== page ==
Saturday, April 09, 2005

FILM: Bride and Prejudice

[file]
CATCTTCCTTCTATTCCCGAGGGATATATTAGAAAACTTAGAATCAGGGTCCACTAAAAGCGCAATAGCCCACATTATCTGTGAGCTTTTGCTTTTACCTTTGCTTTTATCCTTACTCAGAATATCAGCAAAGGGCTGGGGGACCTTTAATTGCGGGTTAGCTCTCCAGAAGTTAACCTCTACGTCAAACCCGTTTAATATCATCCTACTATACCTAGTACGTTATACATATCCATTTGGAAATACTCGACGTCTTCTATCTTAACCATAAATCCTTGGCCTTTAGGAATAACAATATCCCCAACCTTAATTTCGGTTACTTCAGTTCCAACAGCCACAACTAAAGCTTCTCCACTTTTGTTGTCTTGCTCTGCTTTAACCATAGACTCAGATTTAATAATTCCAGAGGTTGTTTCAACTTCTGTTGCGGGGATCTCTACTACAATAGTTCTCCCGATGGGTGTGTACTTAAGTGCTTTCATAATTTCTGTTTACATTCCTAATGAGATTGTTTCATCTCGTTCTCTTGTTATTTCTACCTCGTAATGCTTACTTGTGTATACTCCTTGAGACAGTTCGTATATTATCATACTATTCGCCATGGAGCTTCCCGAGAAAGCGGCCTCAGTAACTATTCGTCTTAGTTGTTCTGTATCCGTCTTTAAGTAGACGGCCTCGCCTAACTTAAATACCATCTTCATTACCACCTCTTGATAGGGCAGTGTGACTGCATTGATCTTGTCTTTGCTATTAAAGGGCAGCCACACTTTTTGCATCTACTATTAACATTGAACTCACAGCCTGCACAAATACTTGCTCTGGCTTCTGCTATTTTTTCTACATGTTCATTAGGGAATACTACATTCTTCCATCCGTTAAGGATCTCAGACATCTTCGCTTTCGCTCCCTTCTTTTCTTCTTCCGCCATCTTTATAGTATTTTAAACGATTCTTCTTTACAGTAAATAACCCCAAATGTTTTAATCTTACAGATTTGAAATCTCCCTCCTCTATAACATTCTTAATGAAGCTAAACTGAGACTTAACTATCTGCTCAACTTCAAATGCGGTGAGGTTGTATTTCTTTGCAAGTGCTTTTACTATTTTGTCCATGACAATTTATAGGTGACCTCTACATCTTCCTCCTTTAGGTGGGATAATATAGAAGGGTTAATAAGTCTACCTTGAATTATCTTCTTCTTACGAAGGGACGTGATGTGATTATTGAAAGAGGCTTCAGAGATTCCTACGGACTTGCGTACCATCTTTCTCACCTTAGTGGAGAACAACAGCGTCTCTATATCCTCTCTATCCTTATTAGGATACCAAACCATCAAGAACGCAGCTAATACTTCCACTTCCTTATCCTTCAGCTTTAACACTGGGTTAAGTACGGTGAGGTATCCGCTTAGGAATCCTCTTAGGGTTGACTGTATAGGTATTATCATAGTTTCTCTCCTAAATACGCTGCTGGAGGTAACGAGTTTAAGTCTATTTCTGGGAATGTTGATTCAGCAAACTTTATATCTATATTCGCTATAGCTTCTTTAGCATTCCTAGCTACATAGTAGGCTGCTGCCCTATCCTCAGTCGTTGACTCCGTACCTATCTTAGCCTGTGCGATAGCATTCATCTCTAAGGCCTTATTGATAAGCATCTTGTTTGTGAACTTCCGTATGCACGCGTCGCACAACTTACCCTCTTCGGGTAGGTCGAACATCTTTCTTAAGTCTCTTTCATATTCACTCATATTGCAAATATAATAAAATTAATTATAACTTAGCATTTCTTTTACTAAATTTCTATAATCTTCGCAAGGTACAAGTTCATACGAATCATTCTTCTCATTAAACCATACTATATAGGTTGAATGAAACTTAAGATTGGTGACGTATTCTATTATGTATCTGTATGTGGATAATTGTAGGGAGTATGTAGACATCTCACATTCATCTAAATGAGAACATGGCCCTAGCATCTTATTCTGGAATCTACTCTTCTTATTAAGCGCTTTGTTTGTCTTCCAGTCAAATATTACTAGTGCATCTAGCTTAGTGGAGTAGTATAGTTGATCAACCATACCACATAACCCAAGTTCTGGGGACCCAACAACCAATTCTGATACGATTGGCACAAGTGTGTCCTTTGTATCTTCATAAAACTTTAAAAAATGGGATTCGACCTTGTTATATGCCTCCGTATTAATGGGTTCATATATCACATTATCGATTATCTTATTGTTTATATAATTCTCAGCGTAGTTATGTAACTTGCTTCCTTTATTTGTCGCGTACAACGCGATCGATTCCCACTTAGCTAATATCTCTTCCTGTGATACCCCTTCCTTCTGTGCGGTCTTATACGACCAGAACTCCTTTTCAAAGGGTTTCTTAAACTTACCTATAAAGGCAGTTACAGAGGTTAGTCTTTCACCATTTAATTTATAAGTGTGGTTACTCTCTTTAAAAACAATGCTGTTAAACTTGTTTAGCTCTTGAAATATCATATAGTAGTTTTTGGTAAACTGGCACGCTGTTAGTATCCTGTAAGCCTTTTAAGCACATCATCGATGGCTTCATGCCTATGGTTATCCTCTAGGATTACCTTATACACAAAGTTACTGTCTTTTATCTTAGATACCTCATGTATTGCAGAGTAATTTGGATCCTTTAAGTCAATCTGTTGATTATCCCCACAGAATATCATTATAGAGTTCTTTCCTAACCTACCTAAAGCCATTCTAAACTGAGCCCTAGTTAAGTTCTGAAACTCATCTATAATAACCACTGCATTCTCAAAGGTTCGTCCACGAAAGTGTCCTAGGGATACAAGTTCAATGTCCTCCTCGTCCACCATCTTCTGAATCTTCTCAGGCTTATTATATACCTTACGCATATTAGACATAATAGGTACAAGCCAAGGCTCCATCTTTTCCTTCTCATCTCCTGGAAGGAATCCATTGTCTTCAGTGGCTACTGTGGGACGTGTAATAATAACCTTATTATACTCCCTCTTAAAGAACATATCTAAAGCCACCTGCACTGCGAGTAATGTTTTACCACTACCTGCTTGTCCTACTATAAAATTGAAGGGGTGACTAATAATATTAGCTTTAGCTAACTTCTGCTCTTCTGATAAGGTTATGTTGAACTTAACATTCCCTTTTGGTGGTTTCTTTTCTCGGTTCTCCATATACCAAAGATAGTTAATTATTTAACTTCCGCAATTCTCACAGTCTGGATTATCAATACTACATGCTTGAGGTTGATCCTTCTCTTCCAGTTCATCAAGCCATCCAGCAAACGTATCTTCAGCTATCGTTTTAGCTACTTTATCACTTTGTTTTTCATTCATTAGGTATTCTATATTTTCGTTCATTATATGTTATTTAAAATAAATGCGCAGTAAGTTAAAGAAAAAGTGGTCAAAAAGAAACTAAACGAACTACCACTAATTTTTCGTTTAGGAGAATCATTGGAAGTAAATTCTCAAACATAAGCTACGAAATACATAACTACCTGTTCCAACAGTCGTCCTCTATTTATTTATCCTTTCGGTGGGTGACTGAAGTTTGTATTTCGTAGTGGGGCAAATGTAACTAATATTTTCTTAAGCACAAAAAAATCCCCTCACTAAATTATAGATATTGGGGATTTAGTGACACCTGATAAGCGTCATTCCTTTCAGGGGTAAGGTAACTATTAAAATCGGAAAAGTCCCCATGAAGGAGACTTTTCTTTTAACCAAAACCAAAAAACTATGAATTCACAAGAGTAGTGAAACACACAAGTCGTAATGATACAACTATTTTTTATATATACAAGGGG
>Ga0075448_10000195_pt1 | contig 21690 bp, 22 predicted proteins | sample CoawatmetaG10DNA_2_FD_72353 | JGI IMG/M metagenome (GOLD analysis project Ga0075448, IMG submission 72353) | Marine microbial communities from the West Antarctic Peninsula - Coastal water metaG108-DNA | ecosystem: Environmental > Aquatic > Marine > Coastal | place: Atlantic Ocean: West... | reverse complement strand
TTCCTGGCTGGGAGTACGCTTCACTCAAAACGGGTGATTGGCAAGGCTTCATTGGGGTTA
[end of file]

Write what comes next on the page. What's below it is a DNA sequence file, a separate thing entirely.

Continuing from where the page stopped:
We weren't sure what exactly to expect from Bride and Prejudice, but it turned out to be quite a fun romp. This will be hard to imagine, but this film takes the Jane Austen classic, resets the story in present-day India, and makes a Bollywood movie with an MTV sensibility. Amazingly, it works. The Austen themes of families of strong bright daughters seeking true love and marriage, with character triumphing over class, transplant quite well, finding fertile ground in the Indian soil of arranged marriages and matchmaking, and traditional cultures confronting new world capitalist excess. And having become acquainted with the character struggles faced by young Indian women thanks to other excellent movies such as Monsoon Wedding and Bend It Like Beckham, made the Austen transplant even easier. However, being unacquainted with the genre of Bollywood movies, we were caught off guard at first when the characters in our romantic film suddenly burst into big-scale song-and-dance production numbers. These numbers were sometimes funny and sometimes spectacularly colorful, featuring a rainbow of traditional Indian costumes. They were sometimes a bit corny, and sometimes a bit sexy (don't know how much of that is authentic Bollywood, and how much is an MTV sensibility infused for American audiences), and sometimes both at the same time, for example, some great smoldering longing gazes between the main hero and heroine. (One thing that is authentic Bollywood is that there are no actual on-screen Hollywood kisses.) The musical numbers allowed the movie to take itself lightly, while also taking itself just seriously enough. The successful balance calls to mind Baz Luhrmann's Moulin Rouge, where occasionally corny musical numbers didn't undo the romance. Since we knew the Jane Austen ending already, it was just a lot of fun to how the story spins out in its new setting. It's a delight.

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